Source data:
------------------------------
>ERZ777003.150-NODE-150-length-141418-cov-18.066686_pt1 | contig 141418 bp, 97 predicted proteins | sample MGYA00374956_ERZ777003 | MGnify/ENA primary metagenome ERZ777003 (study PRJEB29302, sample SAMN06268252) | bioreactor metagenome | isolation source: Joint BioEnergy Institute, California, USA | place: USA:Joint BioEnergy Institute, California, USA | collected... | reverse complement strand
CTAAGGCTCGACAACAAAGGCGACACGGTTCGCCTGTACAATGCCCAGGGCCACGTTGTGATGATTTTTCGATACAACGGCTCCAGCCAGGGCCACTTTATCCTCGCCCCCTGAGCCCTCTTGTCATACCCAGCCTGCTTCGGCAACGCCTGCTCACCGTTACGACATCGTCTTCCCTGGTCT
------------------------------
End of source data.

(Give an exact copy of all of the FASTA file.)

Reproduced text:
>ERZ777003.150-NODE-150-length-141418-cov-18.066686_pt1 | contig 141418 bp, 97 predicted proteins | sample MGYA00374956_ERZ777003 | MGnify/ENA primary metagenome ERZ777003 (study PRJEB29302, sample SAMN06268252) | bioreactor metagenome | isolation source: Joint BioEnergy Institute, California, USA | place: USA:Joint BioEnergy Institute, California, USA | collected... | reverse complement strand
CTAAGGCTCGACAACAAAGGCGACACGGTTCGCCTGTACAATGCCCAGGGCCACGTTGTGATGATTTTTCGATACAACGGCTCCAGCCAGGGCCACTTTATCCTCGCCCCCTGAGCCCTCTTGTCATACCCAGCCTGCTTCGGCAACGCCTGCTCACCGTTACGACATCGTCTTCCCTGGTCT